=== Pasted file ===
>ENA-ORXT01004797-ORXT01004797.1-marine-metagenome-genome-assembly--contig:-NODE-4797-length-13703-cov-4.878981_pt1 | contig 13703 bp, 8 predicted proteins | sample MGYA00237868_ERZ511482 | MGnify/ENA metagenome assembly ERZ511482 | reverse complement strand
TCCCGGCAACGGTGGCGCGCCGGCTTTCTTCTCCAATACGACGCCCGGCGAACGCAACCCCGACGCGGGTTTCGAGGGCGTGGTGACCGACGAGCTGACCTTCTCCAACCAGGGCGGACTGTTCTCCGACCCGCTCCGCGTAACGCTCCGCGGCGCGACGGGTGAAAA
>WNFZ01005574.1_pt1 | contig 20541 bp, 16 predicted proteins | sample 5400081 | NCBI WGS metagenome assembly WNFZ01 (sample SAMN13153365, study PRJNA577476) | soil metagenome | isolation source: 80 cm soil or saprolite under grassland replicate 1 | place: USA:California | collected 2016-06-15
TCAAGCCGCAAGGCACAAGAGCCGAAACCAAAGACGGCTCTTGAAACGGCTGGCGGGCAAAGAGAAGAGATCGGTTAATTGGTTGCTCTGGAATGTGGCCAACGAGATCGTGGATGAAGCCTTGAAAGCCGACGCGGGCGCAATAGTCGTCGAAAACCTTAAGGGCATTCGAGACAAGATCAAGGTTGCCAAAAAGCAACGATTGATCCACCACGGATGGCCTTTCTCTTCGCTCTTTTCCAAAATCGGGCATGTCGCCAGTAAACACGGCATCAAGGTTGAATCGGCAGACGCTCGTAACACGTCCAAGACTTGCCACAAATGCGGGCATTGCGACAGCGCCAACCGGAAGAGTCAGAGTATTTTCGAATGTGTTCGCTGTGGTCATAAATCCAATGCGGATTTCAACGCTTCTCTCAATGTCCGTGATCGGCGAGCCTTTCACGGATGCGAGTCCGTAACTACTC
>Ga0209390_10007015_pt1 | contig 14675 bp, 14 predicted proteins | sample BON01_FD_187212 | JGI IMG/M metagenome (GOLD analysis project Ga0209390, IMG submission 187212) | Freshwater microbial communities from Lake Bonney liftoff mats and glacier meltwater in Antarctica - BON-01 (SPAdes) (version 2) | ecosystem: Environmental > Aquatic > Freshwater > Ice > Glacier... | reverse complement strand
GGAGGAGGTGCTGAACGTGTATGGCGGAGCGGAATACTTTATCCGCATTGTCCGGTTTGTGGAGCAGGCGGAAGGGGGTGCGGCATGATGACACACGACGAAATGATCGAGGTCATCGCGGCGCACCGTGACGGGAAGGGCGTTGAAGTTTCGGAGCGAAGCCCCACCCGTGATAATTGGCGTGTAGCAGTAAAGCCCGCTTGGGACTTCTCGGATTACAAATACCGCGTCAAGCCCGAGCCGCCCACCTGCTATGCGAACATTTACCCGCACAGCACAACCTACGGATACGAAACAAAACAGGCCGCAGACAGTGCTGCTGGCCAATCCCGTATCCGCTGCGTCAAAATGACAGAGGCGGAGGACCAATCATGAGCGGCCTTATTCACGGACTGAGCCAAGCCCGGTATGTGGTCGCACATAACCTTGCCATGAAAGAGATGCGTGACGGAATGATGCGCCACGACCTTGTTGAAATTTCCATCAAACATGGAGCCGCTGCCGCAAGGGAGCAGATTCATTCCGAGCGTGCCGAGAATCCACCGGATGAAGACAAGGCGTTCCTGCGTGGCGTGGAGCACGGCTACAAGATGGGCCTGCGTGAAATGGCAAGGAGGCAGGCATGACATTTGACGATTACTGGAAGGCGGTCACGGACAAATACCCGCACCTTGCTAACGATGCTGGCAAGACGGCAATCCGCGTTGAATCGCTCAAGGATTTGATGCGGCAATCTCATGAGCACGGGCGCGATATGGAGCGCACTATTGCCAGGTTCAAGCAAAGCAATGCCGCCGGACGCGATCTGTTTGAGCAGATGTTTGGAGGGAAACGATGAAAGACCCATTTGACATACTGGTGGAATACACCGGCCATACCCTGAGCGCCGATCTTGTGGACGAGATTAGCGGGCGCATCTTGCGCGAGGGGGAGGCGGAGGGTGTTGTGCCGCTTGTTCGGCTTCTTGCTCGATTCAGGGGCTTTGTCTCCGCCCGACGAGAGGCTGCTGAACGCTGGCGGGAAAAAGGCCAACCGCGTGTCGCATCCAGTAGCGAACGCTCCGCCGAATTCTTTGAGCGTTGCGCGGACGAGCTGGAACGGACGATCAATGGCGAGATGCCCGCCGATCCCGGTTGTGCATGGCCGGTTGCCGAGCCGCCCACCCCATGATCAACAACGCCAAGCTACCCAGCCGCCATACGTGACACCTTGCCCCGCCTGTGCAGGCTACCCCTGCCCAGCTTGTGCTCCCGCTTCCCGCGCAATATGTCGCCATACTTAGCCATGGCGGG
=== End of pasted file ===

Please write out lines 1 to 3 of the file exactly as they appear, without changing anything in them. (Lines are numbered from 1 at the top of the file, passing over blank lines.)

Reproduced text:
>ENA-ORXT01004797-ORXT01004797.1-marine-metagenome-genome-assembly--contig:-NODE-4797-length-13703-cov-4.878981_pt1 | contig 13703 bp, 8 predicted proteins | sample MGYA00237868_ERZ511482 | MGnify/ENA metagenome assembly ERZ511482 | reverse complement strand
TCCCGGCAACGGTGGCGCGCCGGCTTTCTTCTCCAATACGACGCCCGGCGAACGCAACCCCGACGCGGGTTTCGAGGGCGTGGTGACCGACGAGCTGACCTTCTCCAACCAGGGCGGACTGTTCTCCGACCCGCTCCGCGTAACGCTCCGCGGCGCGACGGGTGAAAA
>WNFZ01005574.1_pt1 | contig 20541 bp, 16 predicted proteins | sample 5400081 | NCBI WGS metagenome assembly WNFZ01 (sample SAMN13153365, study PRJNA577476) | soil metagenome | isolation source: 80 cm soil or saprolite under grassland replicate 1 | place: USA:California | collected 2016-06-15